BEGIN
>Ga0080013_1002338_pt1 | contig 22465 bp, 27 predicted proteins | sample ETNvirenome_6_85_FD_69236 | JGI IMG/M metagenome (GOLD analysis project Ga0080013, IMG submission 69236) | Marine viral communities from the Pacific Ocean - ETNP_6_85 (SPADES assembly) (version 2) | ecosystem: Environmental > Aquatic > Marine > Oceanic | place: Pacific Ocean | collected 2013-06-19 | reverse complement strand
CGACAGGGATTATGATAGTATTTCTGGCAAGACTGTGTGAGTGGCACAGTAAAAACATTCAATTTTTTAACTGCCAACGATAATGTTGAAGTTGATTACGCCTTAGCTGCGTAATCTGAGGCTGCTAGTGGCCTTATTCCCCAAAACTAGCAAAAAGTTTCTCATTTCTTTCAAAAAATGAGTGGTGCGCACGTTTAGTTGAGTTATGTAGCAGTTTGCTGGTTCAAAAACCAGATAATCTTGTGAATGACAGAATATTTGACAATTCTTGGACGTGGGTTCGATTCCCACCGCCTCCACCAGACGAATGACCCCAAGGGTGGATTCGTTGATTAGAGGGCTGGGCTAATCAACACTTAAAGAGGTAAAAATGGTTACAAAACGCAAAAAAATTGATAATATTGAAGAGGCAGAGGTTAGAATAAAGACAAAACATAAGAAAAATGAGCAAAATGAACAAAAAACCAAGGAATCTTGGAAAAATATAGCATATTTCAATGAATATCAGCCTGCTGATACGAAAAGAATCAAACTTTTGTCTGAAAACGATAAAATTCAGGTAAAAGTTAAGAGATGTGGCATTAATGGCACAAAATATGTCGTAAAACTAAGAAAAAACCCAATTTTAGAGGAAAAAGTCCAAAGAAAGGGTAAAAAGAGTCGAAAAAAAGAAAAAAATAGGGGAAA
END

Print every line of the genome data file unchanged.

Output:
>Ga0080013_1002338_pt1 | contig 22465 bp, 27 predicted proteins | sample ETNvirenome_6_85_FD_69236 | JGI IMG/M metagenome (GOLD analysis project Ga0080013, IMG submission 69236) | Marine viral communities from the Pacific Ocean - ETNP_6_85 (SPADES assembly) (version 2) | ecosystem: Environmental > Aquatic > Marine > Oceanic | place: Pacific Ocean | collected 2013-06-19 | reverse complement strand
CGACAGGGATTATGATAGTATTTCTGGCAAGACTGTGTGAGTGGCACAGTAAAAACATTCAATTTTTTAACTGCCAACGATAATGTTGAAGTTGATTACGCCTTAGCTGCGTAATCTGAGGCTGCTAGTGGCCTTATTCCCCAAAACTAGCAAAAAGTTTCTCATTTCTTTCAAAAAATGAGTGGTGCGCACGTTTAGTTGAGTTATGTAGCAGTTTGCTGGTTCAAAAACCAGATAATCTTGTGAATGACAGAATATTTGACAATTCTTGGACGTGGGTTCGATTCCCACCGCCTCCACCAGACGAATGACCCCAAGGGTGGATTCGTTGATTAGAGGGCTGGGCTAATCAACACTTAAAGAGGTAAAAATGGTTACAAAACGCAAAAAAATTGATAATATTGAAGAGGCAGAGGTTAGAATAAAGACAAAACATAAGAAAAATGAGCAAAATGAACAAAAAACCAAGGAATCTTGGAAAAATATAGCATATTTCAATGAATATCAGCCTGCTGATACGAAAAGAATCAAACTTTTGTCTGAAAACGATAAAATTCAGGTAAAAGTTAAGAGATGTGGCATTAATGGCACAAAATATGTCGTAAAACTAAGAAAAAACCCAATTTTAGAGGAAAAAGTCCAAAGAAAGGGTAAAAAGAGTCGAAAAAAAGAAAAAAATAGGGGAAA